Increasing Interest in Neoadjuvant Endocrine Treatment for Locally Advanced Breast Cancer
MARCH 05, 2014
Jeannette Y. Wick, RPh, MBA, FASCP
Although overall mortality related to breast cancer in women is declining, patients with locally advanced breast cancer (LABC) still pose a challenge to oncologists.
LABC patients fall into 2 distinct categories: women with large clinical stage tumors who need mastectomies rather than breast-conserving surgeries, and women with inflammatory breast cancer for whom surgery is unlikely to successfully remove all existing disease.
Those in the latter category have poor prognoses as a result of their diseases’ aggressive nature, advanced stage at diagnosis, and difficulty in obtaining complete surgical margins. Such challenges redirect the oncologist’s attention to neoadjuvant chemotherapy as a method for reducing tumor burden enough to permit successful surgery.
Neoadjuvant endocrine therapy originated as an intervention for elderly or frail patients with hormone receptor–positive LABC. However, shared clinical knowledge on endocrine intervention in breast cancer has exploded over the last 15 years. Today, oncologists understand differential responses to chemotherapy and endocrine therapy in various subtypes of breast cancer. For this reason, neoadjuvant endocrine therapy now offers hope to women with LABC.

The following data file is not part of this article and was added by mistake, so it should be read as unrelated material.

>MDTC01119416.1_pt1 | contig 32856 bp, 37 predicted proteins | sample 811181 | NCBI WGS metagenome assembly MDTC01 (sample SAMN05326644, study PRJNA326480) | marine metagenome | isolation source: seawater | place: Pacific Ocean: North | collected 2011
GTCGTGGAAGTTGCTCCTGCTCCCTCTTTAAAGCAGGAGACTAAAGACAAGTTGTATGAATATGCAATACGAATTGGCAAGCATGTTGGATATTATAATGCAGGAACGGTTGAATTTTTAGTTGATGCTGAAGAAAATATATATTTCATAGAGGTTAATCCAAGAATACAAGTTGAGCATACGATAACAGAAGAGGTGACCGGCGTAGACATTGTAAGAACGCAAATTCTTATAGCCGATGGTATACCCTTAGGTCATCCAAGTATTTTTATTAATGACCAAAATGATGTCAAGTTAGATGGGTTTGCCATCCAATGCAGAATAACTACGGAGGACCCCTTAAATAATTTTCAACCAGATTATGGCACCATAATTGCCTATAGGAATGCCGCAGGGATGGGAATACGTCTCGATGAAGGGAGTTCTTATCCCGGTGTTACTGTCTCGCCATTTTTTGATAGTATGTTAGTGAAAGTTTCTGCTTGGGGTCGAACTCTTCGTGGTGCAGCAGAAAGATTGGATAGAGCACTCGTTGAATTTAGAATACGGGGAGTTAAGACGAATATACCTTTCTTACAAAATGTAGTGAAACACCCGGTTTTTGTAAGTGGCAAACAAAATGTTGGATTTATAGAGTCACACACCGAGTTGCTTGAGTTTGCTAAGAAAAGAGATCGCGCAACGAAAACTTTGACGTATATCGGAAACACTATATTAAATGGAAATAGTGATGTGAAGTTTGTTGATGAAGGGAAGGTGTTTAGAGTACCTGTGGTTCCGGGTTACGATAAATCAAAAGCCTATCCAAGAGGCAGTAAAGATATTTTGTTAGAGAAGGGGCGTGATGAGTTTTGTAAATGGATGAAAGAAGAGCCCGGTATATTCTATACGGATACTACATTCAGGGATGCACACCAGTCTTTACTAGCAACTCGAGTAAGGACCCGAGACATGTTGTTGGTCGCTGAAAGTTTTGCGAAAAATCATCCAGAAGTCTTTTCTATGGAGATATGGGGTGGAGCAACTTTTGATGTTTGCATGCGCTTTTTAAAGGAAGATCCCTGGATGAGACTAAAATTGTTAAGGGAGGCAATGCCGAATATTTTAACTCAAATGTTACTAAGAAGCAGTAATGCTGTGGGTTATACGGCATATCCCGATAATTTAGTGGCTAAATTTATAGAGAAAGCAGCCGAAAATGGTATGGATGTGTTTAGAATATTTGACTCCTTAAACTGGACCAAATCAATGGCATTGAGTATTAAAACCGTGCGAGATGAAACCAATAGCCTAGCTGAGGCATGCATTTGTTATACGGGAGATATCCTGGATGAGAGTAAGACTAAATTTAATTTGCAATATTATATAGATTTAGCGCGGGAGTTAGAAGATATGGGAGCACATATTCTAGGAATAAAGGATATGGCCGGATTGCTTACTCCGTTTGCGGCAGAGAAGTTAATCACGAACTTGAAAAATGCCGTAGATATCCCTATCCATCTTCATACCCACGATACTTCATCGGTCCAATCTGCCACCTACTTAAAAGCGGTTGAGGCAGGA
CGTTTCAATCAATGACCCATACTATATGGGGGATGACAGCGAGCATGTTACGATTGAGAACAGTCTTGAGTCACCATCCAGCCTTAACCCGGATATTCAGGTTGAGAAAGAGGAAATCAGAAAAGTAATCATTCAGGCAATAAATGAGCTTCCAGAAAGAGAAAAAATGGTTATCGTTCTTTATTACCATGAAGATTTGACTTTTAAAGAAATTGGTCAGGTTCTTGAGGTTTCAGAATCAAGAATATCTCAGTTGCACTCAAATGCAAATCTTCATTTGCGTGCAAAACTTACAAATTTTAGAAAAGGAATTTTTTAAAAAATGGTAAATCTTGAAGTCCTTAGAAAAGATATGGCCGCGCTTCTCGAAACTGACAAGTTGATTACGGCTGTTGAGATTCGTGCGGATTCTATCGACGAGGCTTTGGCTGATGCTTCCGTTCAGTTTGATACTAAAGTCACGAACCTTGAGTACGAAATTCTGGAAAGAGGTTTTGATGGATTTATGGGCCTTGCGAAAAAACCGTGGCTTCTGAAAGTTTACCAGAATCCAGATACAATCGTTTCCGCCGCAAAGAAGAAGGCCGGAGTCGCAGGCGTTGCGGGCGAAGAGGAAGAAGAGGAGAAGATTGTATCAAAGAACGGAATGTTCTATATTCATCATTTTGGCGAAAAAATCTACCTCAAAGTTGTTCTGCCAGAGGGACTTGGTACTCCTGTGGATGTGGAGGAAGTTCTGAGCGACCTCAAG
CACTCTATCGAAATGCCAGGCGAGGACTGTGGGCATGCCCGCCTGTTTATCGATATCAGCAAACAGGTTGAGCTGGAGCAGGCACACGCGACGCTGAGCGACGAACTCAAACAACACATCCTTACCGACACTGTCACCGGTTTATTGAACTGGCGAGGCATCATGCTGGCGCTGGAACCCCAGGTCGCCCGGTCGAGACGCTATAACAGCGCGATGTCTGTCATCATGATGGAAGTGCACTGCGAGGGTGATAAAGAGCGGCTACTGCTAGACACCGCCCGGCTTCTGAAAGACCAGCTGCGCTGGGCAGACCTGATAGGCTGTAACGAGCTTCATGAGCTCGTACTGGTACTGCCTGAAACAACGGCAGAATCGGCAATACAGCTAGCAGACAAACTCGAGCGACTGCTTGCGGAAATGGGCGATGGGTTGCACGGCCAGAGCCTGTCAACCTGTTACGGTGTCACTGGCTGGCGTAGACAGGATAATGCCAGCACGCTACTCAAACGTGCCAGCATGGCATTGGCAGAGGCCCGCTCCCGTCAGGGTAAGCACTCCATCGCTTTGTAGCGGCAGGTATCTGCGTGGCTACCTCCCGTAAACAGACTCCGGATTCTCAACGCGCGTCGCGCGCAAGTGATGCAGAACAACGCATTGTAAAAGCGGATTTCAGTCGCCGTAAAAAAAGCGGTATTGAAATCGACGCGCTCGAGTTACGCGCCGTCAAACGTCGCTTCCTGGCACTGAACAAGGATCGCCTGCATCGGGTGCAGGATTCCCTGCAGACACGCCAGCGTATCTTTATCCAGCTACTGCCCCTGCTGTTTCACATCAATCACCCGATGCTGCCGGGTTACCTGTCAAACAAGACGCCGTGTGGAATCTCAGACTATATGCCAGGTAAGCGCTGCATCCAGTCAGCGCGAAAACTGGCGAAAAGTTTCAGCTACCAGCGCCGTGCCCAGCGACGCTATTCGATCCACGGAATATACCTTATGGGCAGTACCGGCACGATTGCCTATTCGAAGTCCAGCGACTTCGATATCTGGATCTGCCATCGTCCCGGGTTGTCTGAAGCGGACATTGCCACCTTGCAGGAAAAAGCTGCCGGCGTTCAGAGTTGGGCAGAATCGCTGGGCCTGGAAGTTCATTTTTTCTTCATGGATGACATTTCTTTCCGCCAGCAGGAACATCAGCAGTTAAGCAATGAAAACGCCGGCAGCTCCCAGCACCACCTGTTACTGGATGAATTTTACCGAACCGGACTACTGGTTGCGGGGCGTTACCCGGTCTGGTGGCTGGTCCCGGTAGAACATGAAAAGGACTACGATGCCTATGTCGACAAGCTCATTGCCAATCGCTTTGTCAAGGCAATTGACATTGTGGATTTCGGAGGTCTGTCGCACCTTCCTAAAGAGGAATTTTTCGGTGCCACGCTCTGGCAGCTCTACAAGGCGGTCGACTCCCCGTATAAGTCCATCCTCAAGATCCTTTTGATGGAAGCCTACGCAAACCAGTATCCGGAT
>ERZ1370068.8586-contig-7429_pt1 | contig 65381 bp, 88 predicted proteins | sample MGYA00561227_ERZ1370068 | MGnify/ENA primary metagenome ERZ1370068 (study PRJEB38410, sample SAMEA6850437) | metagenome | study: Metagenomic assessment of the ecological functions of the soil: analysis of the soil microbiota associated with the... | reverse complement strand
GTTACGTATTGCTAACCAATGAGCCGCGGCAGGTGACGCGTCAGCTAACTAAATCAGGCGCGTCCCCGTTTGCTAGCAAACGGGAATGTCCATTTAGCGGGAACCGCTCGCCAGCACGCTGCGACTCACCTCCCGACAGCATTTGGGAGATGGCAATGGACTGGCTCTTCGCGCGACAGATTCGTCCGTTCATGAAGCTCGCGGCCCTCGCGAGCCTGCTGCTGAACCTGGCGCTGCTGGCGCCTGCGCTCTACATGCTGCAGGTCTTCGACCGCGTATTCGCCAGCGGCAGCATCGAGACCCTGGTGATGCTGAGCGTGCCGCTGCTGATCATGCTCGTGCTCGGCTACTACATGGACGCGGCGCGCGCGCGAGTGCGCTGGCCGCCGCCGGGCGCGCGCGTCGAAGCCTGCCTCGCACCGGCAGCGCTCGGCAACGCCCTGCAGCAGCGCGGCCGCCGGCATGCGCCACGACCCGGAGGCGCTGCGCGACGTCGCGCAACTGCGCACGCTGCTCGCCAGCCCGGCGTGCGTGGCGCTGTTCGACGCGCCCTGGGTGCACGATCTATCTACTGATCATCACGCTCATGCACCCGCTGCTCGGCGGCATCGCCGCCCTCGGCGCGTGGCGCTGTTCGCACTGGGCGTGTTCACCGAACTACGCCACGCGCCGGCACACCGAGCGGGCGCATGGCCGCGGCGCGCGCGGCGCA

A multinational team of researchers published a review of neoadjuvant endocrine therapy in the February 2014 issue of Current Oncology. Their 7 points address the entire treatment continuum, which include:
- Establishing endocrine therapy’s safety before surgery
- Comparing neoadjuvant chemotherapy to endocrine therapy
- Deciding whether to use aromatase inhibitors or tamoxifen
- Identifying the optimal duration of therapy
- Comparing aromatase inhibitors in the neoadjuvant setting
- Addressing human epidermal growth factor receptor 2–positive disease
- Using biomarkers and genomic evaluations to formulate prognoses